[This is a sample that I created for a project with my 10th grade English students. It is from SpringBoard Level 5, Unit 1, EA 1. ]
One of my symbols is a mallard that I sewed when I was in the eighth grade. I chose to sew a mallard for my home economics class because of a significant event when I was eight years old. Soon after we moved to Lakeland, when I was five, my mom discovered Lake Morton. We went there so much when I was a kid. It was a place to relax, to hang out, and it was a place to feed bread to the birds. When I was about eight, an old mallard even stayed still long enough for me to approach and pet it. It didn’t run away! I’ve tried to replicate that even with every animal ever since. I am amused by birds and love their colors. My mom taught me how to identify birds when I was a kid, and she bought me a several thousand page bird book when I was an adult. My husband has put three birdbaths and two birdfeeders in the yard. In order to relax, I even bike to Lake Morton as an adult to feed the birds.
My second symbol is a “book” that I made. My parents made sure there were books in the house when I was growing up, and they never seemed to mind buying us more books. My mom read to my brother and me every night before bed when I was in elementary school. If we wanted to know something and asked her about it, she would say, “Do I look like a dictionary? Go look it up.” She made sure we had a huge dictionary and other reference materials and would take me to the library if I needed to go. This was all before the Internet. As we got older, Mom would let us stay up thirty minutes later if we were in bed reading. Reading let me do all the things I was too scared to do. I could travel, fall in love, and have adventures. Reading let me leave my mundane life and explore the world. I became aware of cultures and perspectives I would never have known about had I not read. Reading became my gateway to knowledge of the world outside of myself and a gateway to compassion and empathy for others. Through the world of words, I came to understand others, and as a result, myself.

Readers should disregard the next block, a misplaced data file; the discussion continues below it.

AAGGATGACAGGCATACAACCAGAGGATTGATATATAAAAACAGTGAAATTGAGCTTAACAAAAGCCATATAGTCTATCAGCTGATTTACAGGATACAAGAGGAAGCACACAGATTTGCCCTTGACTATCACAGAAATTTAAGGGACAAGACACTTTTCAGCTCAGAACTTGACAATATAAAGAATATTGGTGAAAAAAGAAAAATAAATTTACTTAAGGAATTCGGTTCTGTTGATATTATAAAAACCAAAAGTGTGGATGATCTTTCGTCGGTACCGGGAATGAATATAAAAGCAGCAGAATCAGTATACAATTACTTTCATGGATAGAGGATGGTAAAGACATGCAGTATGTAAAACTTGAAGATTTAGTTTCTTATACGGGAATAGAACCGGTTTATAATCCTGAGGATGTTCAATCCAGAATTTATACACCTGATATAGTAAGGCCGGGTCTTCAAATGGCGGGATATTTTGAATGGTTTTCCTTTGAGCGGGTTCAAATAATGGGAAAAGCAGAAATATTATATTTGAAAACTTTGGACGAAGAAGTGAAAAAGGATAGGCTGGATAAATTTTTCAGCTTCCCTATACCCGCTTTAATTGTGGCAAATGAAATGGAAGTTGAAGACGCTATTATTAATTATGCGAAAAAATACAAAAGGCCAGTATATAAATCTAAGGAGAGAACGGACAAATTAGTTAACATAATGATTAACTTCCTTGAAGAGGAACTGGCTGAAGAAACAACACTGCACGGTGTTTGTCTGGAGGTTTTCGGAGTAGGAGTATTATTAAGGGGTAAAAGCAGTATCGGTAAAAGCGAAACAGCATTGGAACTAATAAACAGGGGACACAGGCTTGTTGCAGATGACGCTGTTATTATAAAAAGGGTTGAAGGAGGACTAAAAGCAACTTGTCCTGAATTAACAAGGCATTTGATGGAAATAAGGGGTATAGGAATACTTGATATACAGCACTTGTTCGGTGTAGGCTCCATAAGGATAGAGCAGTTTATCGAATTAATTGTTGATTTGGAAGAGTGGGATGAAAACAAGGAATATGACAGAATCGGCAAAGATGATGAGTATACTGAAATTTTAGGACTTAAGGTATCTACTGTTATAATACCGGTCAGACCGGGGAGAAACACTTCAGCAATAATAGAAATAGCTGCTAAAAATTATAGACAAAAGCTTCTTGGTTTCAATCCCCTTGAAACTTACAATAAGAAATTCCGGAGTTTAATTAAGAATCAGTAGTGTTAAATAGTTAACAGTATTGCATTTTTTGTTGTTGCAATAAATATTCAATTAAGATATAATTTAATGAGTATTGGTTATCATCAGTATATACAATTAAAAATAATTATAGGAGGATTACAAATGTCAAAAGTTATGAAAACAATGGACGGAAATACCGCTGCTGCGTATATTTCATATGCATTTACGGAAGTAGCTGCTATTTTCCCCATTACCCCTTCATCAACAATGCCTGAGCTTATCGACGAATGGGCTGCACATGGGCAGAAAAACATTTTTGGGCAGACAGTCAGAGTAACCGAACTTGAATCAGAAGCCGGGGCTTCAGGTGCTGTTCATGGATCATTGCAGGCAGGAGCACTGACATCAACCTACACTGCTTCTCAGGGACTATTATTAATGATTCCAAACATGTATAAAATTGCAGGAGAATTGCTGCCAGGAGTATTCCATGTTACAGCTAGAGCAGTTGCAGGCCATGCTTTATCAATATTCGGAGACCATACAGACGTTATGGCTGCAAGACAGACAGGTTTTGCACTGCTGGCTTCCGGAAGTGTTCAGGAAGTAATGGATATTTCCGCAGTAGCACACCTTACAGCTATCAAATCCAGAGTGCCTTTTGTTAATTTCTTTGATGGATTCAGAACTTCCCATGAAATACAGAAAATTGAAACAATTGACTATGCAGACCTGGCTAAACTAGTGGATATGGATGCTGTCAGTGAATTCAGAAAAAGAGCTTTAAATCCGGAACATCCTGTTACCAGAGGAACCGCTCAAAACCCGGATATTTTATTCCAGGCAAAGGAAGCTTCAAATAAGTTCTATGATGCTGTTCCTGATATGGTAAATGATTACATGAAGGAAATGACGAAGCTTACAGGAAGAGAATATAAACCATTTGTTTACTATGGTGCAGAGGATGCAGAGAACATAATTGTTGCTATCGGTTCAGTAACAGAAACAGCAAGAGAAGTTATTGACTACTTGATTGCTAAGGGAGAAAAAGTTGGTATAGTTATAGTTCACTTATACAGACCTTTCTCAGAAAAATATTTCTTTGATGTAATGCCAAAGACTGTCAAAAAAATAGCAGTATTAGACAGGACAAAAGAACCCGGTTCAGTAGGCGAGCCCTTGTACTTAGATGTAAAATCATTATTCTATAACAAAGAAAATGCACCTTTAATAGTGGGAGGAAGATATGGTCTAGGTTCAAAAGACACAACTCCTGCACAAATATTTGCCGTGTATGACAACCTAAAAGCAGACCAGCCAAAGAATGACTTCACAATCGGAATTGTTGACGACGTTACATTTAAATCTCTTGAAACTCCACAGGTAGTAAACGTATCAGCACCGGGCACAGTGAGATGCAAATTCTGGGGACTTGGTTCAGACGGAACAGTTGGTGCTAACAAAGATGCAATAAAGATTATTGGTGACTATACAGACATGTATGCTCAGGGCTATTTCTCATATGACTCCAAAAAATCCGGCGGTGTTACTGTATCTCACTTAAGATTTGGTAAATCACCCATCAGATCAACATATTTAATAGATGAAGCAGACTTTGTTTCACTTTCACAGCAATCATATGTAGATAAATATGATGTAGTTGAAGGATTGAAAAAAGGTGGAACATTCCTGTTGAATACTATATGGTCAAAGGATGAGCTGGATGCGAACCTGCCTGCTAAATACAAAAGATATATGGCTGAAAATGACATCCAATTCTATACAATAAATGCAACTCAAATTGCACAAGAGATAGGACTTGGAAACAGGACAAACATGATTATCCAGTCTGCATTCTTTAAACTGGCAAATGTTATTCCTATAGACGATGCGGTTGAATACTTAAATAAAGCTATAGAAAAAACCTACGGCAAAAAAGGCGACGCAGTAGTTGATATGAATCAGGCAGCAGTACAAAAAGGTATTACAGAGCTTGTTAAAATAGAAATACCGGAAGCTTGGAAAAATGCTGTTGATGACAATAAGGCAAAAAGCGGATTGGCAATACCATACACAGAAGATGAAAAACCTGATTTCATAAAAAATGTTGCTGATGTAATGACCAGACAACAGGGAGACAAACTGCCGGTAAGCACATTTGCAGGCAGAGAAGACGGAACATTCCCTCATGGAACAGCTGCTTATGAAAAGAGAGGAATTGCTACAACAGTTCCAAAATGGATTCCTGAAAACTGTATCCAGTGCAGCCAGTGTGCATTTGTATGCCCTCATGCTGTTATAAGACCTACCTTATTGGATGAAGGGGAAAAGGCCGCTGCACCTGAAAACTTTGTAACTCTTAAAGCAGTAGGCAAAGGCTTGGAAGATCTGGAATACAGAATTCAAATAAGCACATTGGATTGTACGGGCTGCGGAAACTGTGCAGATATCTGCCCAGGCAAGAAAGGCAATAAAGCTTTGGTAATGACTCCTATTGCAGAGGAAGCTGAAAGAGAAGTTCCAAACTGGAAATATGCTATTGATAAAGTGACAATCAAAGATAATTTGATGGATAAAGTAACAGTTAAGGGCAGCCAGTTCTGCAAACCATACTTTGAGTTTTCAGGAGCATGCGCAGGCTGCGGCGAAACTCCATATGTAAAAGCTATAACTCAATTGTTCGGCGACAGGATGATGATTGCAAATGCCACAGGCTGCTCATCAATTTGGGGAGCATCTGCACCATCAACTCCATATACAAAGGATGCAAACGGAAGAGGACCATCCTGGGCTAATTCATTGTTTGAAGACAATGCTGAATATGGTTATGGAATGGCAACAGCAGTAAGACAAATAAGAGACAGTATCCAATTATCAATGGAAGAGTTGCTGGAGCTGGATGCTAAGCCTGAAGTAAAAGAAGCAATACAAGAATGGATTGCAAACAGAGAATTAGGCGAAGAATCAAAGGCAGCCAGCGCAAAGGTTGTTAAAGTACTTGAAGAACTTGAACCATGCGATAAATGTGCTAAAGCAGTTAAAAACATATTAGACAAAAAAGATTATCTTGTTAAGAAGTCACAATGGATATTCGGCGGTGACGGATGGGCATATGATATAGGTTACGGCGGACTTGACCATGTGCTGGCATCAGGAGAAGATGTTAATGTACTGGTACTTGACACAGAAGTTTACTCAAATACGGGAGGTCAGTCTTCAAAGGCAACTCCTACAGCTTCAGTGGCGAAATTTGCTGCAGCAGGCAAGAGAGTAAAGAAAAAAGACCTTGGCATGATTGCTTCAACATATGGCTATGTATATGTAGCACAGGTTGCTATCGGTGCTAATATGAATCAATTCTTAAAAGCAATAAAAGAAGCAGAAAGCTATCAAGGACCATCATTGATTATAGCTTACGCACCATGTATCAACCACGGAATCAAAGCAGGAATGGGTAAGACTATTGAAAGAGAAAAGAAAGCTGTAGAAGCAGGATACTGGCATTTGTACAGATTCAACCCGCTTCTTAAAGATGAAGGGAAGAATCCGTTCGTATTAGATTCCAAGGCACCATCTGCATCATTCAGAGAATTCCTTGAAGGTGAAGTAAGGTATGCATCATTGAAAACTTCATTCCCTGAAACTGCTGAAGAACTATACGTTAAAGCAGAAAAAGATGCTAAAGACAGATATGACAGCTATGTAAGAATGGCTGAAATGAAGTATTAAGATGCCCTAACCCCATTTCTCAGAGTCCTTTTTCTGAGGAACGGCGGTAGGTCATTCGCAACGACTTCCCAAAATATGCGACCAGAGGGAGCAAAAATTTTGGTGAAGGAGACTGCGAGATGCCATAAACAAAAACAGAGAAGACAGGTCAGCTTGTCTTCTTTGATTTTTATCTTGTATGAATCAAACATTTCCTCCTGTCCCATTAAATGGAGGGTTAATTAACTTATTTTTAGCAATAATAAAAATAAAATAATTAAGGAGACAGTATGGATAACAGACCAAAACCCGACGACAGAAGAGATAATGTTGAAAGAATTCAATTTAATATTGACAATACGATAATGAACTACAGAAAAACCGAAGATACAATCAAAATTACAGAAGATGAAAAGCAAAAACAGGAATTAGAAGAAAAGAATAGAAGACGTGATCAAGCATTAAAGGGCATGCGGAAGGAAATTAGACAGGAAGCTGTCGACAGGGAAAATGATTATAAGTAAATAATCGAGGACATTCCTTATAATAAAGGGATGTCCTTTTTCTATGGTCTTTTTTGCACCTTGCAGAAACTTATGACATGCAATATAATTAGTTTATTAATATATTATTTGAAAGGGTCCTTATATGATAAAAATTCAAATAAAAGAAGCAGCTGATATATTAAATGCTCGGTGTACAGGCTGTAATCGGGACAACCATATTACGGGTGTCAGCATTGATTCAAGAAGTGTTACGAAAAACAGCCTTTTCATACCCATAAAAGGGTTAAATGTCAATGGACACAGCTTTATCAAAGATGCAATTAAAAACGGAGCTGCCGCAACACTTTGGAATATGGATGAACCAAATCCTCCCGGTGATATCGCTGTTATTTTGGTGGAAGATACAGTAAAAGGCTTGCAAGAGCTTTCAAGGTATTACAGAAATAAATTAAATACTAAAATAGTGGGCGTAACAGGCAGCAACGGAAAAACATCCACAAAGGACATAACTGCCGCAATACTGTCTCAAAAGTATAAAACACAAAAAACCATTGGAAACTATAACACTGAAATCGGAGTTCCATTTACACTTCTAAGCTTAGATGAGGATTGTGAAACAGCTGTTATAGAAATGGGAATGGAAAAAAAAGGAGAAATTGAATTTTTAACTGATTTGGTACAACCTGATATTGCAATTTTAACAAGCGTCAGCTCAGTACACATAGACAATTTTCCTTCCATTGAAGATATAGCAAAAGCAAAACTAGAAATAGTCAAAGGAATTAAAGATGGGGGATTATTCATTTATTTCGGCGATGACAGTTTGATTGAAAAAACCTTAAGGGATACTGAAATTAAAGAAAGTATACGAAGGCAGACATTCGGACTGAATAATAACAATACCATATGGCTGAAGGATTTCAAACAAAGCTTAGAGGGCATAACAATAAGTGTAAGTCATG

I chose to create a mobile using my ten symbols. I am not a hoarder nor do I collect trash; I had to look around my house quite a bit over a two-week time span in order to find artifacts to represent me. It took some time for me to collect the “garbage” that is on my mobile. My husband and I recycle and reuse as many items as we can. If I do not have the time to turn the plastic newspaper bags into “fabric,” then I collect them and turn them in at Publix for recycling. We also recycle our glass and aluminum cans, newspapers, and cardboard boxes in a recycling bin that the city picks up, so I do have cardboard and cans in the garage, but that gets emptied every week. I created the plastic bag a couple years ago and use it to get groceries so that I don’t have to use any more plastic bags, and I made the fabric United States out of fabric scrap and stuffed it with plastic bags. I even made the book out of cardboard from the recycle bin and stationary paper from my stash consists mainly of stationary (I love writing notes!) and covered it in contact paper that I’ve been keeping for a few years. Thus, my mobile consists mainly of repurposed (or recycled) items.
I organized my mobile by category. The items related to family are in the middle because the duck is quite heavy compared to the other items, and the middle was the only place it would balance. I then tied the basil above the duck. Next, I grouped the food, travel, politics, and hobby items around the family category, creating a balanced arrangement of the multiple interests that I have.